Cybersecurity concerns around the Russia-Ukraine conflict

To any of those worrying about the cybersecurity situation happening over between Ukraine and Russia, Nclose’s Co-Founder & Technical Director, Martin Potgieter, weighed in his speculation and opinion of what is currently and could potentially happen.

Who is currently being affected?

At the time of writing this, according to many large news outlets, cybercrime – for the time being – is predominantly between Russia and Ukraine cybercrime groups and governments, but this is cyberwarfare, which can quickly spread elsewhere. According to Potgieter “What we are seeing at the moment is that a few of these cybercrime groups are either taking sides or imploding amongst themselves due to their Eastern European links with one another. Something else we have noticed is a strain of malware termed “wiperware”, which is an evolution of ransomware that is used to permanently destroy data – but again the main targets are between Ukraine and Russian points of interest. More importantly, this malware is not a new form as it existed before the war, so many security technologies are able to detect variants of it.”

Why have we not seen any major cybercrime from this conflict?

Potgieter adds, “There has been some cyber-attacks but nothing on a massive scale outside the Russian and Ukraine conflict. The reason we may have not seen a massive cyber-attack in the Ukraine-Russia conflict, is because of the potential consequences between two countries should they decide to wage a full-scale cyber-attack against one another. The assumption is no one knows how badly it would escalate following a major cyber-attack, and it could have a devastating affect for both sides, which is something neither wants, very similar to the use of nuclear weapons. We have seen numerous news outlets in Russia being blocked and information leaving Russia being heavily monitored – the use of certain words such as “invasion” and “conflict” in Russia to describe the war, being something that can get you a fine or even a jail sentence.”

What could potentially happen?

“A concern that could materialise, is that the sanctions imposed on Russia could force cybercrime syndicates to think outside the box. The cybercrime channels these syndicates operate in could become compromised and these sanctions may affect their revenue streams, resulting in possibly new forms and types of ransomware, or make criminals more aggressive in their techniques, methods and operations” Adds Potgieter.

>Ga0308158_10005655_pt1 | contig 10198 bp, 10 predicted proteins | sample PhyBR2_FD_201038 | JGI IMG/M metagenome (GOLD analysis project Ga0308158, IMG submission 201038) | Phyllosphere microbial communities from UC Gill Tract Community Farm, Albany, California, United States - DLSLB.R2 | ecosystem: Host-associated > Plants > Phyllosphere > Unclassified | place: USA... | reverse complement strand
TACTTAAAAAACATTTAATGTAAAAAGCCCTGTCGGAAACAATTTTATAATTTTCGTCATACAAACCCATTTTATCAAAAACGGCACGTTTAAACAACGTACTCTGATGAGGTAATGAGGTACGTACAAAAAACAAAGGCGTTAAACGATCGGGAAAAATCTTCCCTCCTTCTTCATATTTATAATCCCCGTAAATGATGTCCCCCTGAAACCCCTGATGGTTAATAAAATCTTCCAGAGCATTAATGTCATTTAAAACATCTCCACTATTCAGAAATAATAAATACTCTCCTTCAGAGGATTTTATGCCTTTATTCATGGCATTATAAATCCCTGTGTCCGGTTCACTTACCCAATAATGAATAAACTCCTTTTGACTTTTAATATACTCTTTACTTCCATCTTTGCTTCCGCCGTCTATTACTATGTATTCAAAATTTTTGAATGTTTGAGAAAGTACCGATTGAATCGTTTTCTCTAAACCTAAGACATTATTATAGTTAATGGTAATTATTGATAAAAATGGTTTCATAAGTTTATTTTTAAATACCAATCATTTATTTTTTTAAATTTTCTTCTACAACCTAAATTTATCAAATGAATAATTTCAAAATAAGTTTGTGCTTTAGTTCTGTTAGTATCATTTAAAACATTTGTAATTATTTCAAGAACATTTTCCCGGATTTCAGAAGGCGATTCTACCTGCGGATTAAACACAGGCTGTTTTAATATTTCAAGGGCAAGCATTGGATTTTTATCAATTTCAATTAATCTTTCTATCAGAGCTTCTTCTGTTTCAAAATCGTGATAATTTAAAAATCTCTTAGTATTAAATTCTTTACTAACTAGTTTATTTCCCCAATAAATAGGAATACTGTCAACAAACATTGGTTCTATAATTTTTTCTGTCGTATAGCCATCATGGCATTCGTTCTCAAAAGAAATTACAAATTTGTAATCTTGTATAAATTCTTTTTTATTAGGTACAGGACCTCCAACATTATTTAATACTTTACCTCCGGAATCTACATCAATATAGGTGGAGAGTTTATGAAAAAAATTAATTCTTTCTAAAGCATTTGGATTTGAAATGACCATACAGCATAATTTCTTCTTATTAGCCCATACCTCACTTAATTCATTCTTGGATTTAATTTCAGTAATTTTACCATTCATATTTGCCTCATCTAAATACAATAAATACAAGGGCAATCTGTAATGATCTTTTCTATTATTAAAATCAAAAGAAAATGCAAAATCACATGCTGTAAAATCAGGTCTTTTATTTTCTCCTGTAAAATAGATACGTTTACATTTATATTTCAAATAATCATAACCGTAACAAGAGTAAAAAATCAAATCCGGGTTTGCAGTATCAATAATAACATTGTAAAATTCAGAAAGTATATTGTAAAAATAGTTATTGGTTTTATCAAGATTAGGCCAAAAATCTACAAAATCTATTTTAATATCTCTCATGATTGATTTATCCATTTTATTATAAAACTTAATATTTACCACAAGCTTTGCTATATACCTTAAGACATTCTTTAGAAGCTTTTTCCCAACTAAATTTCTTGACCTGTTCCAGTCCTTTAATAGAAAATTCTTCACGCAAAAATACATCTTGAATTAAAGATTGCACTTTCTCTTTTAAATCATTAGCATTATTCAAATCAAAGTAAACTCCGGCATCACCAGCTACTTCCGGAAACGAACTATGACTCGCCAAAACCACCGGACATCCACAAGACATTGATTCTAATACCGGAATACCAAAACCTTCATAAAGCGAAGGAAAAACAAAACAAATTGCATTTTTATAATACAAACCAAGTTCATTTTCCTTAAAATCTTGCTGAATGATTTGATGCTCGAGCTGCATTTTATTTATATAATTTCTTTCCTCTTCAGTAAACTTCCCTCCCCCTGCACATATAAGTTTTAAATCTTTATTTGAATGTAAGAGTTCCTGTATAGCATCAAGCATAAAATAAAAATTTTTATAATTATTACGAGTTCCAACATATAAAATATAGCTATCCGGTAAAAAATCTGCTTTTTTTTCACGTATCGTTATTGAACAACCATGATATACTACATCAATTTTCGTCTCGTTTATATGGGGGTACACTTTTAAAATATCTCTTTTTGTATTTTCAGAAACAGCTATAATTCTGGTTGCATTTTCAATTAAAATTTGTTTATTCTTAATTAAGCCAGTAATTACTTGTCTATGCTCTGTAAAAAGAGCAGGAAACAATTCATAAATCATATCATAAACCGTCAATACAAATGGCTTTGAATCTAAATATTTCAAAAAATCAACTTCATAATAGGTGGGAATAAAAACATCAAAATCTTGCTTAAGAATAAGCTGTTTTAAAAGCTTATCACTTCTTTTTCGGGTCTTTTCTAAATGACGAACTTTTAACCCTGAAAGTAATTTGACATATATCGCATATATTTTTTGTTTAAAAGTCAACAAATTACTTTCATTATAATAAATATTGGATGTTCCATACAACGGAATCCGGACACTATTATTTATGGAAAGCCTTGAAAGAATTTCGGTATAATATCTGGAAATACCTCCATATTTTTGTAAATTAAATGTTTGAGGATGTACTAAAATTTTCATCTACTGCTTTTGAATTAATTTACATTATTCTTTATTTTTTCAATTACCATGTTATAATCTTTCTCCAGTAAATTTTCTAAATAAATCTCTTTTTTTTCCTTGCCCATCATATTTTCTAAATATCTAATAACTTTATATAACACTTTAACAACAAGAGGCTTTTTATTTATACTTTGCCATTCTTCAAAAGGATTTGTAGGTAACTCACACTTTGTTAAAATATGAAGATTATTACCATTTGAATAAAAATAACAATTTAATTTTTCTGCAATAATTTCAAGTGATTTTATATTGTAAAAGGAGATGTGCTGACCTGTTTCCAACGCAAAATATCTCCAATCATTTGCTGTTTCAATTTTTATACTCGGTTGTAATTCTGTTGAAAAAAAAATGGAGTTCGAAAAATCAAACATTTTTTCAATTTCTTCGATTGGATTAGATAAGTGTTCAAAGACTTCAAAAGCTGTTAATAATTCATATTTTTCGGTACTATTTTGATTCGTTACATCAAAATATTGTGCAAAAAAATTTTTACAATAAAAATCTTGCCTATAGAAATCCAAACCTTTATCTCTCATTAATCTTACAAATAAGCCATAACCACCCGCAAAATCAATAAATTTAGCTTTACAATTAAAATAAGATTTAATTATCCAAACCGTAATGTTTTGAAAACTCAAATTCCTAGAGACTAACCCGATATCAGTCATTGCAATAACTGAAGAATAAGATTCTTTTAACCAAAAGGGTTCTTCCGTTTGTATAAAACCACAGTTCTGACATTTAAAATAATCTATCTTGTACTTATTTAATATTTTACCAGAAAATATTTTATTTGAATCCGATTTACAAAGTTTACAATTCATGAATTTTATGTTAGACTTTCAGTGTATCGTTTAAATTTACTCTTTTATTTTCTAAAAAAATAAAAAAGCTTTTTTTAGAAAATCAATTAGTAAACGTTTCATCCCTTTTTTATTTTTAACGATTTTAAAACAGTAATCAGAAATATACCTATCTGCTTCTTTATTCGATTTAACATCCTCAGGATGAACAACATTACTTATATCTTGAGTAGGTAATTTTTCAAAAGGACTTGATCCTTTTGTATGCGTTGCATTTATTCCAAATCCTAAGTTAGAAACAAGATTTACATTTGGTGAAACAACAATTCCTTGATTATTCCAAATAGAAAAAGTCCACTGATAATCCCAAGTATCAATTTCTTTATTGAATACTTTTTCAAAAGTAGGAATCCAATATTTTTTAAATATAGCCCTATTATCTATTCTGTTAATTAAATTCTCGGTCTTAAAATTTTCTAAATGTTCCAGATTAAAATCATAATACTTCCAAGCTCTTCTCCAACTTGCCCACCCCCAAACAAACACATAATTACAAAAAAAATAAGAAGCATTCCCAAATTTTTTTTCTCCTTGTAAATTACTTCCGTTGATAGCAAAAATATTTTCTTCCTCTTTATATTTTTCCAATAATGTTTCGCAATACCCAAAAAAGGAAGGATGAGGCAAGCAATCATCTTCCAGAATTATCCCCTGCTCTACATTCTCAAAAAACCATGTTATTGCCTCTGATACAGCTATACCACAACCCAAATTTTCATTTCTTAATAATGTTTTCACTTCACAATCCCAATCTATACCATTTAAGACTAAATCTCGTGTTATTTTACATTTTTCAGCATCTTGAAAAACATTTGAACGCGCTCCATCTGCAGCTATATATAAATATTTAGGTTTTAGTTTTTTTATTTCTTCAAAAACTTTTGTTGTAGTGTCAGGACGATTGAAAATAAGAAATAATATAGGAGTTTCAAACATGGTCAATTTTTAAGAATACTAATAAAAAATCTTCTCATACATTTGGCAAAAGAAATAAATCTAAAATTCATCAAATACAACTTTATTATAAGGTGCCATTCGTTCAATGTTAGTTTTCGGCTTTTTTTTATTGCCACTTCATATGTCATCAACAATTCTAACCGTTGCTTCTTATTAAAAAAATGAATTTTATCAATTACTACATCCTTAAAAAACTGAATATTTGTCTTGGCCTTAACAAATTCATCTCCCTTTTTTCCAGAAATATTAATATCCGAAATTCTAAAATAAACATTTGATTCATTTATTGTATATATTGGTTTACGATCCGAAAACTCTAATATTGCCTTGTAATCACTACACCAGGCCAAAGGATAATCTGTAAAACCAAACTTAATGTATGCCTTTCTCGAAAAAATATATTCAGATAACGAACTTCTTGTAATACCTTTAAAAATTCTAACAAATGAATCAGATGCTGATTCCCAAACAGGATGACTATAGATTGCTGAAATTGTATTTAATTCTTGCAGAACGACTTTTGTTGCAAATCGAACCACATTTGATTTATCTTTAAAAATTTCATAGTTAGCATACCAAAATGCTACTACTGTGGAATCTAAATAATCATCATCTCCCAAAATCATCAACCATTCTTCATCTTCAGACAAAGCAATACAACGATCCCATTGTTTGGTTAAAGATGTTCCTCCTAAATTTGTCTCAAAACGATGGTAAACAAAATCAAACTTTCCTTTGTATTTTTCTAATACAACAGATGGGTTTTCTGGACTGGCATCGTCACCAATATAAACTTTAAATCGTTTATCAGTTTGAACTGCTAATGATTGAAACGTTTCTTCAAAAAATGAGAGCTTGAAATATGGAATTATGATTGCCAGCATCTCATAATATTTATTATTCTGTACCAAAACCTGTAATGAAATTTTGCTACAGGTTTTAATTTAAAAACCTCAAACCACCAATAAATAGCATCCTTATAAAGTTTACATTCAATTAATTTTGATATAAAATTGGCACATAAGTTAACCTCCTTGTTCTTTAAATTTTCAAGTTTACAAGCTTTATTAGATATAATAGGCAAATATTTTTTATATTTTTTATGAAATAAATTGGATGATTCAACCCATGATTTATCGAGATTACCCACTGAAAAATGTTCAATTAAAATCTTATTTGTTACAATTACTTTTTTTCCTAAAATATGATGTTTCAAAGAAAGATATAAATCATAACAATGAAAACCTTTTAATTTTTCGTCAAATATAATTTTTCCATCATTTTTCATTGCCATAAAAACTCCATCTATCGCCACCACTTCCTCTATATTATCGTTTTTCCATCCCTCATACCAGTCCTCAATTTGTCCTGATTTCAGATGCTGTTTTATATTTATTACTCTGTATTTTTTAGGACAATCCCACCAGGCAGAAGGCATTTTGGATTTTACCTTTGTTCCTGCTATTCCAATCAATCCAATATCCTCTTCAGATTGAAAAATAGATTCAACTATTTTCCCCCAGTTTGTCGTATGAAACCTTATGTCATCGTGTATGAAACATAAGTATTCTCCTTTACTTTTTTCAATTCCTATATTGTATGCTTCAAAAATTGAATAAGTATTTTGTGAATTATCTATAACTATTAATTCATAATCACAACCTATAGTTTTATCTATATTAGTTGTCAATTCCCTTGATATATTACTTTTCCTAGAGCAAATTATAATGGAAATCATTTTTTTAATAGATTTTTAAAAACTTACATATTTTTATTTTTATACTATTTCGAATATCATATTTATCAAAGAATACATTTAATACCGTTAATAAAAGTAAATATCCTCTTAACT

“This domino effect could potentially lead to a rise in cybercrimes, as these criminal organisations try to maintain their operations, we could see more non-traditional approaches within the cyber space as desperation can force innovation in these sorts of unique circumstances.”

What can you do now?

“This is an industry that can change overnight, and we have to adapt the same way the cybercriminals do. Anything our client’s need with regards to information regarding the conflict, we will do our best to give them that information as we receive it – transparency is important to us. We are tracking the situation on a regular basis. Regardless of if there was a cyber-war or not, we would continue with the same approach we always have and apply those same cybersecurity principles and practices. We need to continue with our strategies which should include patching vulnerabilities, making sure backups are resilient, testing our IR processes, locking down networks and systems, enforcing strong authentication and many of the other principles that are constantly spoken about.” says Potgieter.


“To sum up, not a great impact, particularly for African businesses. By no means are we letting our guard down but if things continue as they are, we should continue to focus on the basics that we know improve security” adds Potgieter.

“My focus at the moment is what new types of cybercrimes could form from this, the wiperware strain is something that deletes data, so would be difficult to monetise or is there something more to it. However, something like wiperware could be the catalyst for something more sinister or new that could be monetised, but unfortunately only time will tell. This is something we need to continue to monitor. Sometimes in a scenario like this, the best thing to do is to think like a cybercriminal, and what their plans would be. This is an evolving situation, and we are closely monitoring it.”

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